Fresh Produce mobile back in Chicago
January 31, 2010
By Casey Toner
For three years, low-income residents have looked to the Greater Chicago Food Depository's fresh produce mobile for fruits and vegetables.
Twice a month, the van would stop in Chicago Heights and distribute the healthy goods.
That is, until it stopped coming in June because the Chicago Miracle Temple Church in Chicago Heights could no longer pay for its insurance.
According to co-pastor Cheryl Anderson, the price of insurance was too much to keep the service. Maintaining insurance for the church as well as the vehicle was $1,200 to $1,400 a month.
"It's a killer," Anderson said. "I was very upset and I cried. To have a certificate of insurance for everything I want to give to the poor is a little bit unbalanced and it weighs heavily on my heart."
Anderson said the food van, which served about 200 families a month and packed 15,000 pounds of produce per visit, is a precious supplier of nutrition for those who need it most.
Families without the money to buy the goods at a grocery store could always count on getting as many as 12 bags of food a month from the fresh produce mobile.
"People are struggling with obesity, high blood pressure and diabetes," Anderson said. "Fresh fruits and vegetables are expensive. A lot of those people have dietary constraints and they need to eat the right types of antioxidant foods."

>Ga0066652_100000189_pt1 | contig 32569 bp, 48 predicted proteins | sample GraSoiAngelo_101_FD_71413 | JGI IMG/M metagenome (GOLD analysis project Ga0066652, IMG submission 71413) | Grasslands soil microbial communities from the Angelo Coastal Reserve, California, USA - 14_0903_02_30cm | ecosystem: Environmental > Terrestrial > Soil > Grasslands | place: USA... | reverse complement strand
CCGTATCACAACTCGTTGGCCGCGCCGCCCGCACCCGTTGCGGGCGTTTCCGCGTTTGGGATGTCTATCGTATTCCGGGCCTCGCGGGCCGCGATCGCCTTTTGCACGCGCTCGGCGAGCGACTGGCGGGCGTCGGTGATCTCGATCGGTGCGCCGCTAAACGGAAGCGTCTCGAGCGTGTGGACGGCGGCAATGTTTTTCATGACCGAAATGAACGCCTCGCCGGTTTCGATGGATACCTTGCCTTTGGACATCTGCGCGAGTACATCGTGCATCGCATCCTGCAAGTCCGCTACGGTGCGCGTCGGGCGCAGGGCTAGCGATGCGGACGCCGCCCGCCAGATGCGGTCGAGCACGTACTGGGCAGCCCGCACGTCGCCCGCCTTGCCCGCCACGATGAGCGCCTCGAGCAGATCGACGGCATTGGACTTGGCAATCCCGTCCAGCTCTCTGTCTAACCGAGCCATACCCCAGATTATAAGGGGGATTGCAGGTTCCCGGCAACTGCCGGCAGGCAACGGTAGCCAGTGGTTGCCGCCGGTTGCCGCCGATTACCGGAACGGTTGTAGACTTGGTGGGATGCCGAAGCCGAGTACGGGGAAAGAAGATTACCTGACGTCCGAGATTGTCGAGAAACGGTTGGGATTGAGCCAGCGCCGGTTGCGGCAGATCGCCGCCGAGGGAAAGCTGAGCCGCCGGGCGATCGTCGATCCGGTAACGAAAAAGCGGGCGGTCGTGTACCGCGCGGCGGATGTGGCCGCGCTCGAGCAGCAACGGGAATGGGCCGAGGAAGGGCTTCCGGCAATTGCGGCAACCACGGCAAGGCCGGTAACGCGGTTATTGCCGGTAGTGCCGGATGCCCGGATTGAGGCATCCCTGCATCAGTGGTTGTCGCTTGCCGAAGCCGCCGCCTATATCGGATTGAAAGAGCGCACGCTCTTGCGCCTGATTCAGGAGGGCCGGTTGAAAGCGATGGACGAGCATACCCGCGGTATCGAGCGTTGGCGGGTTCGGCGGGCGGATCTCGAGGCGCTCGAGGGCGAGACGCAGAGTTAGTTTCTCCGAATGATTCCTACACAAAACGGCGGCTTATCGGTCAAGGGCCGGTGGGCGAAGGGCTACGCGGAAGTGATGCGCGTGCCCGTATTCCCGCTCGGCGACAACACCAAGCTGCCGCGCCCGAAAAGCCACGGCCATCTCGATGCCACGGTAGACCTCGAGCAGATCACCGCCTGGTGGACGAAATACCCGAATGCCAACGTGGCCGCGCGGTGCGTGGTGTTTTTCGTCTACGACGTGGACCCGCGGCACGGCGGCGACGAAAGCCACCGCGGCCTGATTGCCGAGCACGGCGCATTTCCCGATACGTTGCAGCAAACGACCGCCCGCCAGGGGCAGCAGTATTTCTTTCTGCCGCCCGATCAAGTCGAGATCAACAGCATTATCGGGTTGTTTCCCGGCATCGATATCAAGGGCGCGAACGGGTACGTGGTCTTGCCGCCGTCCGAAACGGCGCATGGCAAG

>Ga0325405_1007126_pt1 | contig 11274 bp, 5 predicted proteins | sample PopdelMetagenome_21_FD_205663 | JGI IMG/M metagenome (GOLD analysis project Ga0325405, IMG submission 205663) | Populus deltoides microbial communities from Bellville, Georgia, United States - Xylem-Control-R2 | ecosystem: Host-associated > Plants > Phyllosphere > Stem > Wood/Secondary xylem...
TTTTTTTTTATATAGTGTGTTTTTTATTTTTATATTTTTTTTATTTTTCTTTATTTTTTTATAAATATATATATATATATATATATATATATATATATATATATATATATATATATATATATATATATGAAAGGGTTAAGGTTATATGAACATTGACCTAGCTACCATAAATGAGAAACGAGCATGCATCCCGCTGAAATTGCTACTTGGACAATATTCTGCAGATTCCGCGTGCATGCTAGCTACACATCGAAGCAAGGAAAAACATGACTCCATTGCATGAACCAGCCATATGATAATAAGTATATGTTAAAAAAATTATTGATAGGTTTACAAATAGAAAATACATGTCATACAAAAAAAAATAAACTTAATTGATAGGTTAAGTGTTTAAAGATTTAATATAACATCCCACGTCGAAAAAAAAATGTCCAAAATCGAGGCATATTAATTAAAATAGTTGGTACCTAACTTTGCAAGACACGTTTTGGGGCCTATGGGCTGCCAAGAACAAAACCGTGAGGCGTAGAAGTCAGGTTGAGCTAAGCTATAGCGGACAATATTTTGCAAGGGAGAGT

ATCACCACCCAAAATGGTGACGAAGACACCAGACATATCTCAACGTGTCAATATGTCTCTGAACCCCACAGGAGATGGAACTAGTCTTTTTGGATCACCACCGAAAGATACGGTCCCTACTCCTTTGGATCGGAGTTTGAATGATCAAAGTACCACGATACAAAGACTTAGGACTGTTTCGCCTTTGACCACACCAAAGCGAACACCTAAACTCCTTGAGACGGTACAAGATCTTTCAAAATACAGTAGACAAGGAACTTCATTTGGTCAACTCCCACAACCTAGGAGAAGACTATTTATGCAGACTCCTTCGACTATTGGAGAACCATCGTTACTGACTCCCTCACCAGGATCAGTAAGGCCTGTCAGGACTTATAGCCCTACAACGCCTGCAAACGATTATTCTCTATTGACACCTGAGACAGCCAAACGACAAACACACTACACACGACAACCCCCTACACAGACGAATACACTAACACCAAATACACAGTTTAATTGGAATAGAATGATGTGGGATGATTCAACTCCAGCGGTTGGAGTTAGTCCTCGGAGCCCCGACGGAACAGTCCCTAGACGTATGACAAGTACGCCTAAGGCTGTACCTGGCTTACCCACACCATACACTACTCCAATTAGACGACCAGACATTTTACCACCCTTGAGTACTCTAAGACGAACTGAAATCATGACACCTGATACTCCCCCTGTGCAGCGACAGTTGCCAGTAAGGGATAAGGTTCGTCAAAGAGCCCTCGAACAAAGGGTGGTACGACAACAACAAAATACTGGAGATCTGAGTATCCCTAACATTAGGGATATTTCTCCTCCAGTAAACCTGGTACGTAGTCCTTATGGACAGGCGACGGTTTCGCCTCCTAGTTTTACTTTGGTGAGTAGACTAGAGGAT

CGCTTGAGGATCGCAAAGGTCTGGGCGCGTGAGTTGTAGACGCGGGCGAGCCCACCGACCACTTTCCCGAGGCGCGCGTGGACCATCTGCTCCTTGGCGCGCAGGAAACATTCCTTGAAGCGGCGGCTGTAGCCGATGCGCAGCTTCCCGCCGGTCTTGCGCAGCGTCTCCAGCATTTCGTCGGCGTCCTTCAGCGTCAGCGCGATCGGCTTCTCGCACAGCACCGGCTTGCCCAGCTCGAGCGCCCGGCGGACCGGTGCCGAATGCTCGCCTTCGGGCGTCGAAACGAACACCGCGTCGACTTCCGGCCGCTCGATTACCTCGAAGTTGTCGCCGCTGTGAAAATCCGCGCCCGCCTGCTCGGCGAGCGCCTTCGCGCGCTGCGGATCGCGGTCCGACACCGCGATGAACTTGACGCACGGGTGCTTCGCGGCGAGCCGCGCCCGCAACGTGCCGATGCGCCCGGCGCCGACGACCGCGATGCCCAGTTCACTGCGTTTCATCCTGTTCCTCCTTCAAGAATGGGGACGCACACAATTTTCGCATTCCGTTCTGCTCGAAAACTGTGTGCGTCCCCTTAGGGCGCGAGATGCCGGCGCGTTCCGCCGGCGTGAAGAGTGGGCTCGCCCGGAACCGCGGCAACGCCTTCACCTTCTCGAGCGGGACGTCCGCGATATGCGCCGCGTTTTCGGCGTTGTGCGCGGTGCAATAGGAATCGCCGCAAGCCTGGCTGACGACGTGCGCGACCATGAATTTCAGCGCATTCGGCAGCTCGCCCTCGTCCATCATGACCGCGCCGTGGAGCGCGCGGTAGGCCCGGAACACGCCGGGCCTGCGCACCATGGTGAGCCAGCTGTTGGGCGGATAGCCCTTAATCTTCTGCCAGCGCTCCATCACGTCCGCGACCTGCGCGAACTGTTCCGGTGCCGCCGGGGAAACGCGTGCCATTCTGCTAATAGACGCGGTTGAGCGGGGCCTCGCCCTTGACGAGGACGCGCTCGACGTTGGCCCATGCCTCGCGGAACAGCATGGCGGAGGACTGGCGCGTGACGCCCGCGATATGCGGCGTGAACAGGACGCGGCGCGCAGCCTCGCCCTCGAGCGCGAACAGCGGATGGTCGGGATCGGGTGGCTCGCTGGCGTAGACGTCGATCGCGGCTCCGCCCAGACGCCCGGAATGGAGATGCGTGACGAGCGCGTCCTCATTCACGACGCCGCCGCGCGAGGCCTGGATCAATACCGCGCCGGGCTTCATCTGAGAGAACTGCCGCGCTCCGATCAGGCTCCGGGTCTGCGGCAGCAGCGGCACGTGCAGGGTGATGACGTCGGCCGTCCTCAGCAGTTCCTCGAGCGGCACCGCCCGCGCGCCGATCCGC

The good news is that the fresh produce mobile is returning to the city in March. The truck will be stopping by its old stomping grounds - at 10:30 a.m. March 11 at the Chicago Heights Park District, 1400 Chicago Road.
Through generous donations and a new insurance broker, Anderson said her church scraped up the needed funds to revive the program.
The church is now buying its insurance from the Indiana-based Rothchild Agency for between $1,000 and $1,200 a month.
Additionally, Flossmoor orthopedic surgeon Anthony Brown donated $3,000 to the church on the recommendation of a high-profile Chicago Heights client.
Chicago Heights Police Chief Michael Camilli, who broke his ankle when he fell off a ladder in his garage in October, brought it up to Brown when he was seeing him for treatment.
Camilli said Brown and his wife were looking to donate money to charities during Christmas. Having heard about the church's financial struggles, Camilli recommended the Chicago Miracle Temple Church.
"They do great things in the community," Camilli said. "It made me feel good that someone who did want to donate to a worthy cause found a worthy cause and that I'm part of the community. I just hooked up two people who wanted to be hooked up."
What a hook-up it was. Anderson credited the donation with helping her keep the church, and all of its outreach programs, afloat.
"He and his wife saved the food pantry," Anderson said. "We were struggling to buy food and the de-mand exceeded our ability to do it."
Now that the church's coffers have more dough, the low-income families in the community can again eat healthy food.
"I know that it's going to help a lot of people with dietary concerns and people who are out of work and those who are the working poor," Anderson said.
"We'll give them cantaloupes and blueberries and corn and cabbage. They get artichokes and avocados and stuff like that. They're like, 'Wow, Reverend, this is like gourmet!' "